Build Back Better: It’s dead. Senator Joe Manchin (D-WV) – not to mention about 50 Republicans – put it out of our collective misery. But like the big bad in a cheesy slasher flick, it doesn’t matter how many times you kill it – it just keeps coming back. Now there’s a stir among Democrats, a new murmur rising its way through the ranks. Influential folks in the party are talking about a comeback for the social spending bill, albeit considerably restructured and likely under a new moniker – a build back whatever we can squeak by a bare minimum of 50, if you will. But what must such a bill contain to appease the hard left, and what’s in a name? After all, a socialist agenda by any other name …
Ever since the president’s much-ballyhooed Build Back Better agenda crashed and burned, the Democrats have been plotting its revival, struggling with precisely when and how to engineer its return. The time may well be nigh. “We have to come back and figure out what formula works with the 50 to get it passed in the Senate,” White House Chief of Staff Ron Klain said during an interview on NBC’s The Chuck ToddCast. Senate Majority Leader Chuck Schumer (D-NY) said during a recent press conference: “We’d like to move a reconciliation bill and go as far as we can, get as much done as we can with 50 votes.”
President Joe Biden has been trying to build back his dwindling legislative legacy better at least since he met with CEOs from corporate America in January, but one wonders if he or his ilk have truly considered the reasons it failed to begin with.
The Hubris of Politicians
“We all know that politicians famously stretch the truth from time to time, and even outright lie when they believe the occasion demands,” Liberty Nation’s Tim Donner wrote late last year. “But given the long leash we have by necessity granted them to trim or distort reality, at what point does such exaggeration turn into a treacherous brand of deception?”
The answer may vary both by the politician and the one crying foul, but the Democrats certainly stretched the bounds of forgivable hubris in assuming Americans were simply too stupid to see through their not-so-subtle ploy. The “final” deal offered up in December came with a $1.75 trillion sticker price – and a real cost of much, much more. As Donner pointed out, the Dems pretended that the programs in the bill, which were clearly meant to be permanent, would be funded only for anywhere from one to six years. So over ten years, the BBB agenda wouldn’t cost Americans $1.75 trillion but more like $4.75 trillion. And it wouldn’t end there; so long as these initiatives continued to be funded, it meant an additional $475 billion a year. Minimum. Forever.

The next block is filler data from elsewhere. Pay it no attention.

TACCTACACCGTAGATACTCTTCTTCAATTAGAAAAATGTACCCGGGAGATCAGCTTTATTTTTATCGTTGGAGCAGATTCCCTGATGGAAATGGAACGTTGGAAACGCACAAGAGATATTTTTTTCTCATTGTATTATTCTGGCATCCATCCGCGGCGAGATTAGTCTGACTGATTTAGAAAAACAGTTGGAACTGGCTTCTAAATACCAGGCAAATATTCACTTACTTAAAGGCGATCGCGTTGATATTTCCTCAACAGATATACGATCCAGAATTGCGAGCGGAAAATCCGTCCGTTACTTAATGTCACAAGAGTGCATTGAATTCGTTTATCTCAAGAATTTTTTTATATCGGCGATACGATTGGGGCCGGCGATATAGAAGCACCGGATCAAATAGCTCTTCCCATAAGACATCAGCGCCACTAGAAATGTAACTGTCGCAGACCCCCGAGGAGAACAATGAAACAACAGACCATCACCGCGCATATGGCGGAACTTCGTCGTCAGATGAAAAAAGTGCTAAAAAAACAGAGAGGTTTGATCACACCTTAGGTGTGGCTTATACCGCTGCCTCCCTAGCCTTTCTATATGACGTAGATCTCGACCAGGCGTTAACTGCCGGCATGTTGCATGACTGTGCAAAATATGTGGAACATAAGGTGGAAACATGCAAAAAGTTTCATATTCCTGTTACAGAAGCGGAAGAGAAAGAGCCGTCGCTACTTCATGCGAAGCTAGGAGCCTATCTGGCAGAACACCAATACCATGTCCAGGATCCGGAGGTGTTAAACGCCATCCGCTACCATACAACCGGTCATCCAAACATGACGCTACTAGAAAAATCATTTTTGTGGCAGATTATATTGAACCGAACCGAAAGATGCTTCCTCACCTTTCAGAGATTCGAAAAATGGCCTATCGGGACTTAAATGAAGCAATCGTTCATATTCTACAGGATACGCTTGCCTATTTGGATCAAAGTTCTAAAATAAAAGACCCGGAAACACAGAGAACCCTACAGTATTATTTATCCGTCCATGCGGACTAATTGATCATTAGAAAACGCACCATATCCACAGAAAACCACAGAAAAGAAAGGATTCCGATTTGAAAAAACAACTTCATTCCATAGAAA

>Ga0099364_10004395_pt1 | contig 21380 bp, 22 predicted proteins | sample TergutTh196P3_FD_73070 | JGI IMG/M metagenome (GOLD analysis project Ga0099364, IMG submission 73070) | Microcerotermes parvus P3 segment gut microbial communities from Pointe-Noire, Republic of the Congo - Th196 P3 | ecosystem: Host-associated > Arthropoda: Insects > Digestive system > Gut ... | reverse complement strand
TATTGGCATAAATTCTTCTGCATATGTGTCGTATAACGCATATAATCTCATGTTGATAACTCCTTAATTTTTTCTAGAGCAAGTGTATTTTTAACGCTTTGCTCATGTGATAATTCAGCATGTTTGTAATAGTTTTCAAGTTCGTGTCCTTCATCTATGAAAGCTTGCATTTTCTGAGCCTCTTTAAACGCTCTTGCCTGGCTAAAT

Then, of course, it was time for the blame game. Thanks to Manchin, a minority was allowed to kill this critical bit of infrastructure that our county simply can’t do without. Never mind the fact that the GOP is only technically the minority if Vice President Kamala Harris gets to break a tie in the 50/50 Senate. Never mind that the United States has survived nearly 234 years without this. Never mind that Manchin wasn’t alone in refusing to kill the filibuster so that such legislative acrobatics as budget reconciliation wouldn’t be the only possible way to squeak this by. If all it takes is a single member of your party failing to offer support to tank any measure requiring just a simple majority, guess what? You don’t have a real majority.
A New Approach, or the Same Old Song and Dance?
The White House seems to be avoiding the mistake this time – so far – of openly insulting those who oppose the president’s executive will, but that doesn’t solve the problems inherent in the bill that sparked that opposition to begin with. Manchin has talked with numerous other lawmakers informally, but he made it clear that most of the progressive pork would have to be cut. “We’re not going down the social [programs] path in reconciliation,” he said during a recent interview. Senator Kyrsten Sinema (D-AZ) also reiterated that her red lines haven’t changed. “What I can’t tell you is if negotiations will start again,” she said during an Arizona Chamber of Commerce speech. “I’ll be the same person in the negotiations if they start again that I was in negotiations last year.”
Nothing is set in stone yet; there’s no deal and no hard date for one to materialize, though some Senate Democrats have floated deadlines of Memorial Day or maybe even midsummer at the latest. So why the renewed chatter now, especially if nothing has really changed? Well, it’s the midterms, of course. Democrats don’t want to hit November with a stalled legislative agenda, and even a considerably toned-down version of Build Back Better – regardless of the final name – would be something to feed the otherwise starved party base.
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